Netanyahu denies claim he was ejected from convoy by wife (14/3/17 to 16/3/17)
Intel buys driverless car technology firm Mobileye (13/3/17 to 15/3/17)
As was the case throughout 2016 (see ‘related articles’ below) Israeli domestic affairs once again received considerably greater coverage (34.07%) than did Palestinian affairs (4.4%) in the first quarter of 2017. Remarkably, 16.48% of the headlines of the 91 reports published included the name Netanyahu while Mahmoud Abbas’ name was present in just one headline.
Reviewing BBC News website portrayal of Israel and the Palestinians in Q4 2016 – part two (includes links to previous reports)
Between January 1st and March 31st 2017, a total of ninety-one reports with content relating to Israel and/or the Palestinians appeared on the BBC News website’s Middle East page. Seven of those reports were carried over from December 2016.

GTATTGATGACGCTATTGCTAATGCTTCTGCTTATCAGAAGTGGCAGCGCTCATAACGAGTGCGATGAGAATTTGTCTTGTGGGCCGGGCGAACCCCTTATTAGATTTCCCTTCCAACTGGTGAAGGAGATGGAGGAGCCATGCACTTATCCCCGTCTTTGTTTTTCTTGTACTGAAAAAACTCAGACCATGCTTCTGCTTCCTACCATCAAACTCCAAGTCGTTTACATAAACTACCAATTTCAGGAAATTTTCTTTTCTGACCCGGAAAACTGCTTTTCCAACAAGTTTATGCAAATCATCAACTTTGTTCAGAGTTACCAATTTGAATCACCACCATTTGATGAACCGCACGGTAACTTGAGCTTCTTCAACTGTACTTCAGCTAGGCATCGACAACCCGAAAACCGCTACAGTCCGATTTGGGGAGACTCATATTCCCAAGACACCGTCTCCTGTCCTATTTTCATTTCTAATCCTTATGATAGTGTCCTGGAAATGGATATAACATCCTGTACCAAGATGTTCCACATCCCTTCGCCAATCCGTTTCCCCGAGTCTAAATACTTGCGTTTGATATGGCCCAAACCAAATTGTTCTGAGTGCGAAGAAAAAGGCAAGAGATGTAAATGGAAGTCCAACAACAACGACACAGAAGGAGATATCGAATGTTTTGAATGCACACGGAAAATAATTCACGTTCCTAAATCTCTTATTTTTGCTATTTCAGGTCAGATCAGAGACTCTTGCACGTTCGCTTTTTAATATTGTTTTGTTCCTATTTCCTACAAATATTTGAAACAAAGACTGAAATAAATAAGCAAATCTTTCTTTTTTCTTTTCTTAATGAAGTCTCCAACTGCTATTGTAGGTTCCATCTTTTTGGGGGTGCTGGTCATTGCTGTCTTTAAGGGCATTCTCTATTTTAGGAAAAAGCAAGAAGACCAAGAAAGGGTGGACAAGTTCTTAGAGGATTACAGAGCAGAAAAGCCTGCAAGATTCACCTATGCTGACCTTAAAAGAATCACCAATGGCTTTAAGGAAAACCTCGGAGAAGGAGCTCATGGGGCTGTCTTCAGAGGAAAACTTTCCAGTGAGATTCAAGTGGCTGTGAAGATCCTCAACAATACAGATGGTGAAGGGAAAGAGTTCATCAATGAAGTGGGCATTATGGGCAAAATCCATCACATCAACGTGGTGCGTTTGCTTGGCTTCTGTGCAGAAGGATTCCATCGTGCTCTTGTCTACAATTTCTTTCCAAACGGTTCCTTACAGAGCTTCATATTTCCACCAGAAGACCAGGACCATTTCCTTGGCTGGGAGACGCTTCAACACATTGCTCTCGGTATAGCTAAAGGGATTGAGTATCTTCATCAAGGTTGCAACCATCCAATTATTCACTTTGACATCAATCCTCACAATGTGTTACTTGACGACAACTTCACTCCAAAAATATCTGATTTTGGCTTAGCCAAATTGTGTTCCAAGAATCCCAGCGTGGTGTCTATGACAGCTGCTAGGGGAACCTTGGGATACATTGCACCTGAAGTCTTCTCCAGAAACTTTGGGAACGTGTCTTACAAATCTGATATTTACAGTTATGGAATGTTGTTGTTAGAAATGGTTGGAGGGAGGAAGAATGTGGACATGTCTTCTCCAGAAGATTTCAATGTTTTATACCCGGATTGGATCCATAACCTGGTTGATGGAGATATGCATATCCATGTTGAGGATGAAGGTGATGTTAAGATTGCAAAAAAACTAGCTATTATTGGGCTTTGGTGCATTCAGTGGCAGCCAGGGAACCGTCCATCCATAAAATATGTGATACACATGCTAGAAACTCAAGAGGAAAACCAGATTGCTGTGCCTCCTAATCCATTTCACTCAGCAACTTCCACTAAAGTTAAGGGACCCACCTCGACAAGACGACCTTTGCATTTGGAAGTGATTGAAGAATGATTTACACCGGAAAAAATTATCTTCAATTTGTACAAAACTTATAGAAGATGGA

Some of the reports were produced by other departments (e.g. BBC Business) or appeared on other pages of the website (e.g. ‘Europe’ or ‘US & Canada’) but were also posted on the Middle East page.
Although the Israeli security services recorded 321 terror attacks during the first quarter of 2017 (see ‘related articles’ below), just one of those attacks received coverage on the BBC News website.
(The dates in brackets represent the period of time in which a report was available to visitors to the website’s Middle East page.)
Jerusalem lorry attack: Four Israeli soldiers killed (8/1/17 to 9/1/17)